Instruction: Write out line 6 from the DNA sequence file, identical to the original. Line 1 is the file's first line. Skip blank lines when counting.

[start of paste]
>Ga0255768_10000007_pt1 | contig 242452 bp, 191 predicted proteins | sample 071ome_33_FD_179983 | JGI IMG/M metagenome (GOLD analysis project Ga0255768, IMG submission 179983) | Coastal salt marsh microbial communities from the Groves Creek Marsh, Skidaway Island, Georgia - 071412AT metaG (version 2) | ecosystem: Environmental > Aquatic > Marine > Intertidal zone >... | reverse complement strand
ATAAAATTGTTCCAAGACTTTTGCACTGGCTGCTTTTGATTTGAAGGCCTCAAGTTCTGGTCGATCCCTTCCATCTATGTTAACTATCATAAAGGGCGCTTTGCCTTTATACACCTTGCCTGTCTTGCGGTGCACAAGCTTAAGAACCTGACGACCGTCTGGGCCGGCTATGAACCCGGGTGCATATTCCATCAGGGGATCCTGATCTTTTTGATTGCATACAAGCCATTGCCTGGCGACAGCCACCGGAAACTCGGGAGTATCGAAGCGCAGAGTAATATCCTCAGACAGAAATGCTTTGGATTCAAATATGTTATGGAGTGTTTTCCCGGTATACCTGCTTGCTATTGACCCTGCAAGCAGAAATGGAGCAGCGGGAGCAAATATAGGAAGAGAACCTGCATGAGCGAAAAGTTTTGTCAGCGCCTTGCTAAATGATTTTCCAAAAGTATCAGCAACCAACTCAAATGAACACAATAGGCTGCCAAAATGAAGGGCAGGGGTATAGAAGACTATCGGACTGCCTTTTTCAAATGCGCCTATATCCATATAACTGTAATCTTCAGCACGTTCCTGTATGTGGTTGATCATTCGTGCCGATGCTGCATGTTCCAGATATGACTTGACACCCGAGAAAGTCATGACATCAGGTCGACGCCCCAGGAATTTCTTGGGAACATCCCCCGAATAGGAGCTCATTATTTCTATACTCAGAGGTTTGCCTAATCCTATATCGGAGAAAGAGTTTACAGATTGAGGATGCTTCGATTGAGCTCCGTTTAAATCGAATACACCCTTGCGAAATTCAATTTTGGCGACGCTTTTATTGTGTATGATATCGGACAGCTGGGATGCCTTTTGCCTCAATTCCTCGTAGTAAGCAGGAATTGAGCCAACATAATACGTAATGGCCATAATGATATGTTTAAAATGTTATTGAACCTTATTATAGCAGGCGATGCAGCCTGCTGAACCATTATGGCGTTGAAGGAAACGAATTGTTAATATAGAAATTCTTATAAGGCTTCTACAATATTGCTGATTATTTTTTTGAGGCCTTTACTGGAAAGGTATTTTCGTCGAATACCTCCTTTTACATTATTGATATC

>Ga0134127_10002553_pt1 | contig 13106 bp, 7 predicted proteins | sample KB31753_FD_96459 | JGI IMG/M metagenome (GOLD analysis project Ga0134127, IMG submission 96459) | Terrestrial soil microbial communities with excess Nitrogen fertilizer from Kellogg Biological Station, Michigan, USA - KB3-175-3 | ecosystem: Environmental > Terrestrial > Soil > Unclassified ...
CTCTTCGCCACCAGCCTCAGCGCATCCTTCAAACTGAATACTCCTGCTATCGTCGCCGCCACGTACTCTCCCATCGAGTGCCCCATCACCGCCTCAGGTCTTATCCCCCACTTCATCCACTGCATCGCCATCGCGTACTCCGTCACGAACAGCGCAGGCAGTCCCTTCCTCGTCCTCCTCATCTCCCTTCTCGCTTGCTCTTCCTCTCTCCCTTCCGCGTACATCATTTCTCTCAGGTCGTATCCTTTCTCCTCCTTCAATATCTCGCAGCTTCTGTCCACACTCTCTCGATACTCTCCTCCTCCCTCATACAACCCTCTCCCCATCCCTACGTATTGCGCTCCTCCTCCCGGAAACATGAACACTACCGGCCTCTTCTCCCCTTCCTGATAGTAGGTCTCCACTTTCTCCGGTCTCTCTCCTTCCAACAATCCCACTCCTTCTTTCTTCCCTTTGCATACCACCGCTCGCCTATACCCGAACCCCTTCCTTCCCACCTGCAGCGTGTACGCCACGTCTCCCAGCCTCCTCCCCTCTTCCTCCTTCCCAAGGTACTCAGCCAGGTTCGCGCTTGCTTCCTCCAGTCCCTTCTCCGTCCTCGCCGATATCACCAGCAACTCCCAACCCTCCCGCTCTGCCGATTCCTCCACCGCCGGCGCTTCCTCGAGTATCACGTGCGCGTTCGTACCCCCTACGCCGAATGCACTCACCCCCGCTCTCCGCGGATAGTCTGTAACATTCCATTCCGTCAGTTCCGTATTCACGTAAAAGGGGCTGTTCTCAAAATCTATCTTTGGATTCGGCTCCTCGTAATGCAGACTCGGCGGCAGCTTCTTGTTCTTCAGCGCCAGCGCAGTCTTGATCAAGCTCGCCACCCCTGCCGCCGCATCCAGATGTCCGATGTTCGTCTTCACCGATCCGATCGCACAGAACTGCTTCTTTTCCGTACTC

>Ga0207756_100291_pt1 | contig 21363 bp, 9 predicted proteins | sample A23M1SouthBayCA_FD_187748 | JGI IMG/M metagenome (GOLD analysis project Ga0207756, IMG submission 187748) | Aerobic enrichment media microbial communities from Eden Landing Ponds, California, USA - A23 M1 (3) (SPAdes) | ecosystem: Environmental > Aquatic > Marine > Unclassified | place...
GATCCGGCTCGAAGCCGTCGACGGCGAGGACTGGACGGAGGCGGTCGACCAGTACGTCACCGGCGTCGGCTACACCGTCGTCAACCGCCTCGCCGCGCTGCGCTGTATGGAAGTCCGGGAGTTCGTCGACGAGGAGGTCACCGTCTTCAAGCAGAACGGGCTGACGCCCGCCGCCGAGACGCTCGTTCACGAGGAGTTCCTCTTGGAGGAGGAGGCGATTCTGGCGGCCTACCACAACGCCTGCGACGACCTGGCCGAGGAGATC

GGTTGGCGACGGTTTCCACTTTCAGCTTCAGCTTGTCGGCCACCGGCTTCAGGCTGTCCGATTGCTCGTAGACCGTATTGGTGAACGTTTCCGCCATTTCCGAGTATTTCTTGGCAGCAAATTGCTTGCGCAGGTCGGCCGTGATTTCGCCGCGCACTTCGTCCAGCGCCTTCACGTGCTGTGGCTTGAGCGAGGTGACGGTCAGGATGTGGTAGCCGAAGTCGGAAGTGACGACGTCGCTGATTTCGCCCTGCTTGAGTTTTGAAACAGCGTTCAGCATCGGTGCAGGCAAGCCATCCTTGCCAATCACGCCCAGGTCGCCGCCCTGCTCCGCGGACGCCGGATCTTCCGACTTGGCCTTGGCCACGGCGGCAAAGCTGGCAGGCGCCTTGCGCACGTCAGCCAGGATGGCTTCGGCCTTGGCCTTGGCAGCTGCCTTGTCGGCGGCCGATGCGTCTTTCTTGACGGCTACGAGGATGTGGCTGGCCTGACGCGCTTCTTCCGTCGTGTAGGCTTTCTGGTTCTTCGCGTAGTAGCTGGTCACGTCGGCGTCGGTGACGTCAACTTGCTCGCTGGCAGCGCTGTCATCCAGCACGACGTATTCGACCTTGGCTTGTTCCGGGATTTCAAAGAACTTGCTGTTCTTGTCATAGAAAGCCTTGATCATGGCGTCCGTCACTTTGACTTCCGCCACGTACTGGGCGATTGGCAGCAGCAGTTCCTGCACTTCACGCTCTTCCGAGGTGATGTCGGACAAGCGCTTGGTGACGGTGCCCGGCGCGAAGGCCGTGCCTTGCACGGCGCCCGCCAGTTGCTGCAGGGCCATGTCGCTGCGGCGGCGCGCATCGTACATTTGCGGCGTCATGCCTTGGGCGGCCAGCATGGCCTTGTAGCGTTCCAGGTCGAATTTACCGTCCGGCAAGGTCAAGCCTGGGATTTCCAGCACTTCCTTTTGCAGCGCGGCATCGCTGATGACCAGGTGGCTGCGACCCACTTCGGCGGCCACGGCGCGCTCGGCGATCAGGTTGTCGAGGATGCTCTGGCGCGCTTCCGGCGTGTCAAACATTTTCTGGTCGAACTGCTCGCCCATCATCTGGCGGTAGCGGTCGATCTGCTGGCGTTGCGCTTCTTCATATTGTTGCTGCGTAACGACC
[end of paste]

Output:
GATCCGGCTCGAAGCCGTCGACGGCGAGGACTGGACGGAGGCGGTCGACCAGTACGTCACCGGCGTCGGCTACACCGTCGTCAACCGCCTCGCCGCGCTGCGCTGTATGGAAGTCCGGGAGTTCGTCGACGAGGAGGTCACCGTCTTCAAGCAGAACGGGCTGACGCCCGCCGCCGAGACGCTCGTTCACGAGGAGTTCCTCTTGGAGGAGGAGGCGATTCTGGCGGCCTACCACAACGCCTGCGACGACCTGGCCGAGGAGATC